Alexander Hamilton is being removed from the ten dollar bill as a result of a campaign spearheaded by the “Woman on the 20s” organization. As you can probably guess from their name, the ten dollar bill was not the “Woman on the 20s” original target for redesign. Yes, it was the twenty dollar bill that these people were seeking to have changed, but their designs were squashed by the bureaucracy of the mint. Instead of Andrew Jackson, Alexander Hamilton will be removed from our currency because the ten dollar bill was already scheduled for a redesign in 2020. Oh how the bureaucrats crush our dreams! Hamilton did nothing to warrant being removed from the ten dollar bill but will be anyway. Andrew Jackson, on the other hand, should be removed from his place of prominence on the twenty dollar bill because his policies of executive overreach blatantly disregarded the Constitution. Jackson forced others to bend to his will, participated in cronyism, and placed his own popularity above the common good. These are all reasons that the founder of the Democrat Party should not have the honor of appearing on the twenty dollar bill.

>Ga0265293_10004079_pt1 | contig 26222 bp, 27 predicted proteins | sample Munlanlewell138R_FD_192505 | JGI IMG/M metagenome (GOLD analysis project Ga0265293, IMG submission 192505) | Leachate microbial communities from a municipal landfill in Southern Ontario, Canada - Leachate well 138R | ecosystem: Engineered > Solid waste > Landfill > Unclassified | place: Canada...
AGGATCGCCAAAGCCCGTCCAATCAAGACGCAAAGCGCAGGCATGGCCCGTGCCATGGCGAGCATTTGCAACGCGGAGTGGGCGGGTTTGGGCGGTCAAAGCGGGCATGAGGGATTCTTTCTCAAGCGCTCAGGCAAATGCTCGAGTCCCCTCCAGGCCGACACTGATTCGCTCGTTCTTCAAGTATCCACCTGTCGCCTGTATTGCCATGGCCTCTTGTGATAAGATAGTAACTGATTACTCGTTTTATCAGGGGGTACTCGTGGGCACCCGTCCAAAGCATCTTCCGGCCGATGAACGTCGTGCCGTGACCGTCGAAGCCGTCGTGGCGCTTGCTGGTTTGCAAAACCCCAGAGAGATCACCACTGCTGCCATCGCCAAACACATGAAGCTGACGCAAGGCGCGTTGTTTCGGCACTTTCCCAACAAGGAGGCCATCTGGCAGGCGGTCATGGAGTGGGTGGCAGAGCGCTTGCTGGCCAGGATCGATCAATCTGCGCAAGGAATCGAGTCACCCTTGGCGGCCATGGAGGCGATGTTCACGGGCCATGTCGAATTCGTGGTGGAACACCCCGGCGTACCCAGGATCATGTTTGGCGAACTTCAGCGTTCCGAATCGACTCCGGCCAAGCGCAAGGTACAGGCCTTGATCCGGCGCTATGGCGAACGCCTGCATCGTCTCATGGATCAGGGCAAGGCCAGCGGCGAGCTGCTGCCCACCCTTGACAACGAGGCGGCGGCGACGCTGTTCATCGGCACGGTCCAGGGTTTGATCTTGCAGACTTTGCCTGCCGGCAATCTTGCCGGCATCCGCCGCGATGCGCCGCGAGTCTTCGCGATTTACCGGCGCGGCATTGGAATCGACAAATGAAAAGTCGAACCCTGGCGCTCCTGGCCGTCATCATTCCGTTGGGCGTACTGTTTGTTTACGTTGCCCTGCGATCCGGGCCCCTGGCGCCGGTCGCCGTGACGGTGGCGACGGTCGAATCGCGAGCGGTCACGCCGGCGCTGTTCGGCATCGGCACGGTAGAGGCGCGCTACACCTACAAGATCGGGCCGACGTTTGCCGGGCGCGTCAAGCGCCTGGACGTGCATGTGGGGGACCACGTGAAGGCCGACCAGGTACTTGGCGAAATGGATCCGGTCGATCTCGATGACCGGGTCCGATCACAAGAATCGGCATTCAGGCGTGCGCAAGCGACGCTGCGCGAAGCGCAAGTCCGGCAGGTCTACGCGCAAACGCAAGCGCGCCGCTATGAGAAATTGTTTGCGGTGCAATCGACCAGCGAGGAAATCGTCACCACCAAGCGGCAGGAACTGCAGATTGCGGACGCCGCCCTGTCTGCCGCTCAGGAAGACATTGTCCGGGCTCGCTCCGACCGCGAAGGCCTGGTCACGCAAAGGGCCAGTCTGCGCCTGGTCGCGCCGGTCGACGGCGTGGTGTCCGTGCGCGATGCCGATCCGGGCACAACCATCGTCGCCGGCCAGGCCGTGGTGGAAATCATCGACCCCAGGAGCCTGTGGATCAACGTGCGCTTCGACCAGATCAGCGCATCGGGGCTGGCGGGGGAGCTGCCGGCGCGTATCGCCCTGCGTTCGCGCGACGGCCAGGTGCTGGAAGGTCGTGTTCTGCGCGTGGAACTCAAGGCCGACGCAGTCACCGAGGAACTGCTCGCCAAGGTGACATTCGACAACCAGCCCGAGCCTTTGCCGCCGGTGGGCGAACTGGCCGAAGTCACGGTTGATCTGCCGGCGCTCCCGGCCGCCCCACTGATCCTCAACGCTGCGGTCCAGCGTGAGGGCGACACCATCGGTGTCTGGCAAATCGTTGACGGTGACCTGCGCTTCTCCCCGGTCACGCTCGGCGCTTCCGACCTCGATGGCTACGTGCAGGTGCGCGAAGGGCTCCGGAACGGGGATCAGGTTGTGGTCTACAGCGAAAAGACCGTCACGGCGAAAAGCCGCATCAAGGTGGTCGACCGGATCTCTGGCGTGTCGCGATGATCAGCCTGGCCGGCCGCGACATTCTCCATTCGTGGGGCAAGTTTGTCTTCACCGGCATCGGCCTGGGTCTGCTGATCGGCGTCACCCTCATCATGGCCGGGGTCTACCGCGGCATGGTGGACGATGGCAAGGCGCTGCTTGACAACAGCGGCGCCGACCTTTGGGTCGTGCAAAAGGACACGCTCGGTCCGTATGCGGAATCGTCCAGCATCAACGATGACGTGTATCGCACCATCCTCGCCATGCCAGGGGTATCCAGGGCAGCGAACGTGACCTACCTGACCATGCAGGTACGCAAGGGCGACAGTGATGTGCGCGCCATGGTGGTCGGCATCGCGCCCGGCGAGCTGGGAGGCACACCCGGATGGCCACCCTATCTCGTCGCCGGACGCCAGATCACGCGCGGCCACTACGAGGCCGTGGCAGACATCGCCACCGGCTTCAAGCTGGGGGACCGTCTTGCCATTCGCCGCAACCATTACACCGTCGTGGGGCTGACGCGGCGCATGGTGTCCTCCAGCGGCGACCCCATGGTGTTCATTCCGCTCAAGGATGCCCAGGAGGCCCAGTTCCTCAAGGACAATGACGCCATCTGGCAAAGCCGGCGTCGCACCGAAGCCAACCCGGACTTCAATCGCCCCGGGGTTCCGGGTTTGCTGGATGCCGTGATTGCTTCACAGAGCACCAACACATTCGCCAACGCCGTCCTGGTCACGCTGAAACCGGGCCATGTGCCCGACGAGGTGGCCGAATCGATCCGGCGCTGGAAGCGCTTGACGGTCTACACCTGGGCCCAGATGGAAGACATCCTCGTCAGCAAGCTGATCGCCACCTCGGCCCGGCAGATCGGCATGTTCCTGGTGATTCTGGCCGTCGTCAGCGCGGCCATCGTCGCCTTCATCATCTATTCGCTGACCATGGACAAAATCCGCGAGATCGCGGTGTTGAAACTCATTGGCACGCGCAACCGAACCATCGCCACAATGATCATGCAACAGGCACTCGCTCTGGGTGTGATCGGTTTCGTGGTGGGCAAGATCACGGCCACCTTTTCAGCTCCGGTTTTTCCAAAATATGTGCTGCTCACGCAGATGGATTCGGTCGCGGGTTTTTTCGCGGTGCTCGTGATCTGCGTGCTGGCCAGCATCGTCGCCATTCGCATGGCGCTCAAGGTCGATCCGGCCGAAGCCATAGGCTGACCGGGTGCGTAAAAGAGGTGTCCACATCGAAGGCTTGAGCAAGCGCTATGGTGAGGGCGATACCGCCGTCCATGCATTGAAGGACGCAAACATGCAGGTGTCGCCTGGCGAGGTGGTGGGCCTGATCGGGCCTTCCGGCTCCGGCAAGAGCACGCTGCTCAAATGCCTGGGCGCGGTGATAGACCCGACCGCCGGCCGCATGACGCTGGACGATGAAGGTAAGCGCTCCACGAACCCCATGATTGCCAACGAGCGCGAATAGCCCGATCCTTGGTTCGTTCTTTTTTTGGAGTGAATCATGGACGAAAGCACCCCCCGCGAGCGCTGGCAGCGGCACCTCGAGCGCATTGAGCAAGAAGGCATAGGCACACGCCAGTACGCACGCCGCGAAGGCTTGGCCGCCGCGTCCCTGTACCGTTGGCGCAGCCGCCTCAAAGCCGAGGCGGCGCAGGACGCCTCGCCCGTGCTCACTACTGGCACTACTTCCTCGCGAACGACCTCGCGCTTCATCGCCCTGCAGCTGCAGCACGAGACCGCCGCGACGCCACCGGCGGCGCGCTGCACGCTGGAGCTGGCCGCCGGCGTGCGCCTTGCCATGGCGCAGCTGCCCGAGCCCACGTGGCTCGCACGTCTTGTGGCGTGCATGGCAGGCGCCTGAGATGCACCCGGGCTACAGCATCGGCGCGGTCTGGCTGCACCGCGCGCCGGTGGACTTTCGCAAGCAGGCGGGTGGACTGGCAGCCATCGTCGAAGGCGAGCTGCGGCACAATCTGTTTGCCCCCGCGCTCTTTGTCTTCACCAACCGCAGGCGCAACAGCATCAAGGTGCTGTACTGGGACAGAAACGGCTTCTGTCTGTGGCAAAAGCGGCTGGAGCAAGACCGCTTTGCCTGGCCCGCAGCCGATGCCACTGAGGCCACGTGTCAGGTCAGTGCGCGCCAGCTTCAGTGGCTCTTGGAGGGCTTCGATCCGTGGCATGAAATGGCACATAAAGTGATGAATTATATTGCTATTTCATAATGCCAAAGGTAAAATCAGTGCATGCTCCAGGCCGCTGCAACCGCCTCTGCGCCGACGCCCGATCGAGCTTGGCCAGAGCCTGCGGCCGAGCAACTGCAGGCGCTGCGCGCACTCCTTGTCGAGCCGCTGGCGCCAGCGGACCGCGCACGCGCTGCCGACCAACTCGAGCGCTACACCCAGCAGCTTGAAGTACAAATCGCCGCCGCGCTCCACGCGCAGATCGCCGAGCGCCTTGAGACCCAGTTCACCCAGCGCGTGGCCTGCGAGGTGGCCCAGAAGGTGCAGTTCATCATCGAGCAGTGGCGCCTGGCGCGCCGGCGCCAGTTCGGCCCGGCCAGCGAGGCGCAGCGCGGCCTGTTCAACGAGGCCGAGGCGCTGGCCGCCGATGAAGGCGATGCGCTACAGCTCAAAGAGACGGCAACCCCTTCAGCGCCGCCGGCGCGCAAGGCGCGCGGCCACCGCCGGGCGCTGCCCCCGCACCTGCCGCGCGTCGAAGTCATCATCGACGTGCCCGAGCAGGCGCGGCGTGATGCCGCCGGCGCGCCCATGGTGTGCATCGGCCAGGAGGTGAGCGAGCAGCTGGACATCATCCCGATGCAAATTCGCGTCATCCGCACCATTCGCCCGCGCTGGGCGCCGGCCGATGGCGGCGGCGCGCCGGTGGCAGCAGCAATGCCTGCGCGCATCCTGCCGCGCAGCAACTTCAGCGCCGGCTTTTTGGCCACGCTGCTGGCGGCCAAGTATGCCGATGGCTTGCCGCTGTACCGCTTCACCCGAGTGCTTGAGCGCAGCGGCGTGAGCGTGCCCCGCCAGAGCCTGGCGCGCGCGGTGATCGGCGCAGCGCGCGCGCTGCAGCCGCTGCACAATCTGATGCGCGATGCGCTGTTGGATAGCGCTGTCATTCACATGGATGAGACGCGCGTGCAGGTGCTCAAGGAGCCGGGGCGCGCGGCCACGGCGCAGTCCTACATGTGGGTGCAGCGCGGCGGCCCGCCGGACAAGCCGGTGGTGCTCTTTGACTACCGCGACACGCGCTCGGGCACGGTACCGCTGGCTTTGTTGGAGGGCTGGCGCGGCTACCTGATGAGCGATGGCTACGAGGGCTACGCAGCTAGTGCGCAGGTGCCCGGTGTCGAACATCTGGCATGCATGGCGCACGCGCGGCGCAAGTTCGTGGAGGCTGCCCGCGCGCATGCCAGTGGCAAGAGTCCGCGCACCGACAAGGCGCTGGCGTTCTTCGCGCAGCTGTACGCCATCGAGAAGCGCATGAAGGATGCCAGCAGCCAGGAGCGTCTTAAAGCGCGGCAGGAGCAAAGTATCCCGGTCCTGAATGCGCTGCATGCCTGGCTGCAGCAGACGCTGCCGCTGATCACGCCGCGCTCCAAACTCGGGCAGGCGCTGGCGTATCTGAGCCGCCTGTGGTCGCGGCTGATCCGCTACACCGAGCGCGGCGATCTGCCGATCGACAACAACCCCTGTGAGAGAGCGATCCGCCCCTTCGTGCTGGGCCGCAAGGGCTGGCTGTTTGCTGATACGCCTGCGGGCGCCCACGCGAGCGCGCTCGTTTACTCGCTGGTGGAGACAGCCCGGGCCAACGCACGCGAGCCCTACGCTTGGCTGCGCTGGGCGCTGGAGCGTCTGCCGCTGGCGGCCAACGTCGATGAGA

Andrew Jackson frequently strong-armed others into submitting to his will. As a lifetime military man and major general, he saw the world through a different lens than your average politician. The world was simple to “Old Hickory”: identify what you’re fighting for, identify those standing in your way, then take what you want. The forced eviction of approximately 46,000 members of the south-eastern tribes from their solemn territory in Florida, Georgia, and Alabama was made possible by Jackson’s total disregard for a Supreme Court ruling. In 1832, the Supreme Court reversed its decision in the 1831 case of Cherokee Nation v. the State of Georgia. This ruling stated that the Indian Tribes were sovereign and unaffected by Georgia’s laws. Jackson later negotiated the one-sided and illegitimate Treaty of New Echota which initiated the removal of the southeastern tribes on the Trail of Tears. Another instance of “King Mob” getting his own way is the murder of the National Bank. As I explained in part one on Alexander Hamilton, the National Bank was the cornerstone of the American financial system. The Bank housed the American Treasury and established the dollar as the national currency. Many people took issue with the bank, however, because its administrators did not have to answer to the American people. When the main supporters of the National Bank sought to recharter the bank three years ahead of schedule they attempted to pit Jackson against the industrial northern states. The Bank’s supporters, namely Congressmen Daniel Webster and Henry Clay, and bank manager Nicholas Biddle, believed that Jackson would cave to the whims of those businessmen who supported the bank. Jackson took this assumption that he would bow to the will of the rich donors as a public attack on his character. He vowed to kill the Bank. All federal funds were removed from the National Bank and its charter was not renewed. Jackson got his way at the cost of a recession in 1833. It is not acceptable behavior for the head representative of the American people.